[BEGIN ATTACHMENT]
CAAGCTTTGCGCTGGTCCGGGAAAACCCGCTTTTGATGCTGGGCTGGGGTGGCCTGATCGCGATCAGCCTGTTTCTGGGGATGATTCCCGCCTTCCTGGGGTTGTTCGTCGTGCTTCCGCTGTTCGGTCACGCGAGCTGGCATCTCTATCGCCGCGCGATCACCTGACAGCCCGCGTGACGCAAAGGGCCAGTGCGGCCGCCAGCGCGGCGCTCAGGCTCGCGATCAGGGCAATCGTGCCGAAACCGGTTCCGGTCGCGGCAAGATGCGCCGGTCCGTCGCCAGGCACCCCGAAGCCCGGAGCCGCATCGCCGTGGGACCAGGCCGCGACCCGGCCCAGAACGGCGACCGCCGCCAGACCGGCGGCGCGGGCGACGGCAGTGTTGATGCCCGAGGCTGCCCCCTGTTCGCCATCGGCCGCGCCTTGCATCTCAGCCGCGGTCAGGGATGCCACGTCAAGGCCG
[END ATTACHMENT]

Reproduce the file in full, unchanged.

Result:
CAAGCTTTGCGCTGGTCCGGGAAAACCCGCTTTTGATGCTGGGCTGGGGTGGCCTGATCGCGATCAGCCTGTTTCTGGGGATGATTCCCGCCTTCCTGGGGTTGTTCGTCGTGCTTCCGCTGTTCGGTCACGCGAGCTGGCATCTCTATCGCCGCGCGATCACCTGACAGCCCGCGTGACGCAAAGGGCCAGTGCGGCCGCCAGCGCGGCGCTCAGGCTCGCGATCAGGGCAATCGTGCCGAAACCGGTTCCGGTCGCGGCAAGATGCGCCGGTCCGTCGCCAGGCACCCCGAAGCCCGGAGCCGCATCGCCGTGGGACCAGGCCGCGACCCGGCCCAGAACGGCGACCGCCGCCAGACCGGCGGCGCGGGCGACGGCAGTGTTGATGCCCGAGGCTGCCCCCTGTTCGCCATCGGCCGCGCCTTGCATCTCAGCCGCGGTCAGGGATGCCACGTCAAGGCCG